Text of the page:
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English vowel chart

by Tomasz P. Szynalski
chart showing the relative pronunciation of American and British vowels

What is this chart?

What is a vowel chart for?

It can tell you how English vowels are pronounced relative to each other. For example, it can tell you that, to pronounce /ʌ/, you should say something between /ə/ (away) and /a/ (five). It can also clear up misunderstandings. For example, dictionaries use separate symbols for the vowel in away /ə/ and in turn /ɜ/. But, as the chart shows, the vowels sound the same — you shouldn’t try to pronounce them differently.

You can also learn how English vowels are pronounced relative to vowels in other languages. For example, if your native language is Polish, you can find a vowel chart for Polish and compare it with this chart. This can tell you, for example, that English /ɪ/ is something between Polish/English /i/ and Polish /ɨ/. That can be a helpful hint when you’re trying to learn the sound.

A word of caution: comparing different vowel charts can be tricky. The reason is that there is no precise, universal definition of what different positions on the chart sound like. If you ask three phoneticians “what does an open-back rounded vowel sound like?”, you may get three slightly different answers. For example, listen to this recording of the open-back rounded vowel (lower-right corner of the chart) by three renowned phoneticians: Wells, Ramsaran and Ladefoged. So when you’re looking at a German vowel chart that puts German /ɔ/ on the open-mid line, you can’t be sure that the line means exactly the same thing as the open-mid line on the English vowel chart.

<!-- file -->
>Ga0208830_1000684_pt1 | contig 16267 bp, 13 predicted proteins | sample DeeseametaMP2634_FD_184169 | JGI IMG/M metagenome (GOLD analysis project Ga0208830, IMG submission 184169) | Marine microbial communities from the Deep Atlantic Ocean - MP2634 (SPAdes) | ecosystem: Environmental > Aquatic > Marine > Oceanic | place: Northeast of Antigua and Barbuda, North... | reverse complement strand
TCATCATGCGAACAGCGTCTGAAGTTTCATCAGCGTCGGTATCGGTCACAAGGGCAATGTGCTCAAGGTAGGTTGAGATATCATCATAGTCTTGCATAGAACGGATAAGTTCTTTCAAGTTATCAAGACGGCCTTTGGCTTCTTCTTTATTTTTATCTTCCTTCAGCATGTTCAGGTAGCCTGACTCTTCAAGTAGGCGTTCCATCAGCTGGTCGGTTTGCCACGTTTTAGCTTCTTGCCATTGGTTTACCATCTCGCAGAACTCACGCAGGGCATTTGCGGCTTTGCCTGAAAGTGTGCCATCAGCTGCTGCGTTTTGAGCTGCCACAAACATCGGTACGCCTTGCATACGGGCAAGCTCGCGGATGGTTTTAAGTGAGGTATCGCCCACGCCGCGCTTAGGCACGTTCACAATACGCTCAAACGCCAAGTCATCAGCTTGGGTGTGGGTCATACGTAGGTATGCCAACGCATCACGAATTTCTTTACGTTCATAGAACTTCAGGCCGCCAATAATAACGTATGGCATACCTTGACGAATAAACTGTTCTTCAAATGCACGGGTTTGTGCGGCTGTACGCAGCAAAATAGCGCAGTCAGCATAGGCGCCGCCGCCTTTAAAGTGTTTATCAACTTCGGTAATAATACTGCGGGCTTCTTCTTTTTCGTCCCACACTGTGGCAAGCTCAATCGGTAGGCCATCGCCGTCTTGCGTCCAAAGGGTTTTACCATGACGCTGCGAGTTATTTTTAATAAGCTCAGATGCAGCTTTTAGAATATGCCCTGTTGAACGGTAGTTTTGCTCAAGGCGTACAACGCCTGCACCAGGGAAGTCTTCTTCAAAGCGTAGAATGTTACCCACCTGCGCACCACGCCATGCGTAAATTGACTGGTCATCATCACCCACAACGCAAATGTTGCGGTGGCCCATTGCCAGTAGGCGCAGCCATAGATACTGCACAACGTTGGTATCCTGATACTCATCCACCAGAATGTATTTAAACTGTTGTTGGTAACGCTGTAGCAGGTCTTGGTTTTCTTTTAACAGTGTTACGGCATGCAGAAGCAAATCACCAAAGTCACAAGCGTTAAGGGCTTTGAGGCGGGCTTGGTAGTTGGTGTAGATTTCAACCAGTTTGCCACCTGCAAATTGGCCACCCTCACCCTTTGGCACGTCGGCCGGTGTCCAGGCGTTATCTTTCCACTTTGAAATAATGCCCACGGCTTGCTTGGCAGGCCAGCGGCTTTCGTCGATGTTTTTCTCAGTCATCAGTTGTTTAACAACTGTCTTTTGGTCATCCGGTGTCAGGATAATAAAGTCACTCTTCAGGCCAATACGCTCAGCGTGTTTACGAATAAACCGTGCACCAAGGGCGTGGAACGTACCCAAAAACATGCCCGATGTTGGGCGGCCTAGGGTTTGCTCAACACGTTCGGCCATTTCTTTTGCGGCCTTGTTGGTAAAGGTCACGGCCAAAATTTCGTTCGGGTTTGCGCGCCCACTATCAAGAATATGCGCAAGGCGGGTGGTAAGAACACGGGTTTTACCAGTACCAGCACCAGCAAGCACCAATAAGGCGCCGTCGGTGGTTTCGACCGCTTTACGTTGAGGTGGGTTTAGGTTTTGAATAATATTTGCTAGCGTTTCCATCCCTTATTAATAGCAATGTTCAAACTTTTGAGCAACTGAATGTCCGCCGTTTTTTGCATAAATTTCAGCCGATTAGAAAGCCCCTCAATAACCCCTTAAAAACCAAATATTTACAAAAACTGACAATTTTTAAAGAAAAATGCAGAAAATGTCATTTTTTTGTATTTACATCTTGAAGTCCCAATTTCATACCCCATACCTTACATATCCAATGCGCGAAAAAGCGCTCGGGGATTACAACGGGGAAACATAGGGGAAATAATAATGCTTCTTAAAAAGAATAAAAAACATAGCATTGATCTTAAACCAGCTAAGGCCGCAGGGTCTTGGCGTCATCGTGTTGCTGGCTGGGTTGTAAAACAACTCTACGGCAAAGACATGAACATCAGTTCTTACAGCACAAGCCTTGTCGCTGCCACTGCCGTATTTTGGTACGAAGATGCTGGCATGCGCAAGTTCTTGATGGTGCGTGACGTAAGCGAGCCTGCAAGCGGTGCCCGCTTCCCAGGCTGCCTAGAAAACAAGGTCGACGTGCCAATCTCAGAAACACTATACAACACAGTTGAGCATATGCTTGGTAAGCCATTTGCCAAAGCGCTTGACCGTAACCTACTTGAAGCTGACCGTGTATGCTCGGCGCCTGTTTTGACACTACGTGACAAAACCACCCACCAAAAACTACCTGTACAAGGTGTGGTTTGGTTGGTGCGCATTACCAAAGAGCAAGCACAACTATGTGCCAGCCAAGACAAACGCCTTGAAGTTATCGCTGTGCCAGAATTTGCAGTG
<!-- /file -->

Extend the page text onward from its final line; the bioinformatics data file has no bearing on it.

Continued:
The above chart shows the pronunciation of English vowels in the American (General American) and British (Received Pronunciation) dialects. The pronunciation is indicated using IPA symbols along three dimensions:

  • closeness (how closed or how open the mouth is)
  • backness (how far back in the mouth the vowel is articulated)
  • roundedness (whether the lips are rounded)

More information on vowel charts can be found in Wikipedia.

Remarks

The chart shows approximate locations of vowels. You should think of the vowel markers as representing the average pronunciation of a phoneme. The exact position on the chart depends on the word and the speaker. For example, /ɔ/ can go almost as high as the close-mid line and almost as low as the open-mid line.

Small differences between British (RP) and American (GenAm) pronunciation have been ignored for simplicity. For example, the average British /æ/ is slightly more open (more like /a/) than the average American /æ/. (Remember that there is a lot of variation, so the average position doesn’t matter so much.)

The symbols used in the chart are taken from the phonemic transcription system used in major learner’s dictionaries and pronunciation dictionaries, such as those published by Longman, Oxford and Cambridge. There are two exceptions:

  • In the chart, the vowel in bed is represented with /ɛ/. Dictionaries typically transcribe this vowel with /e/. This is misleading becasue the “canonical” /e/ in the International Phonetic Alphabet does not stand for the vowel in bed (listen for yourself); it stands for a different vowel that is heard, for example, in the German word Seele. The closest canonical vowel to the vowel in English bed is /ɛ/.

    Why do dictionaries follow this misleading convention? For simplicity (/e/ is easier to type than /ɛ/) and for compatibility with earlier works.

  • In the chart, the American pronunciation of the vowel in law is represented with /ɒ/, while the vowel in four is represented with /ɔ/. Dictionaries typically transcribe both law and four with /ɔ/. This is misleading because it suggests:

    1. that four and law have the same vowel in AmE (in contemporary AmE, the vowel in four is more closed than the vowel in law; in other words, it sounds more like /u/)
    2. that the vowel in AmE law is similar to the vowel in BrE law or to the cardinal vowel /ɔ/ (in fact, it is usually more similar to the /ɒ/ in British hot and to the cardinal vowel /ɒ/)

    The only dictionary which uses the correct symbol /ɒ/ to transcribe law is the excellent Longman Dictionary of Contemporary English (LDOCE).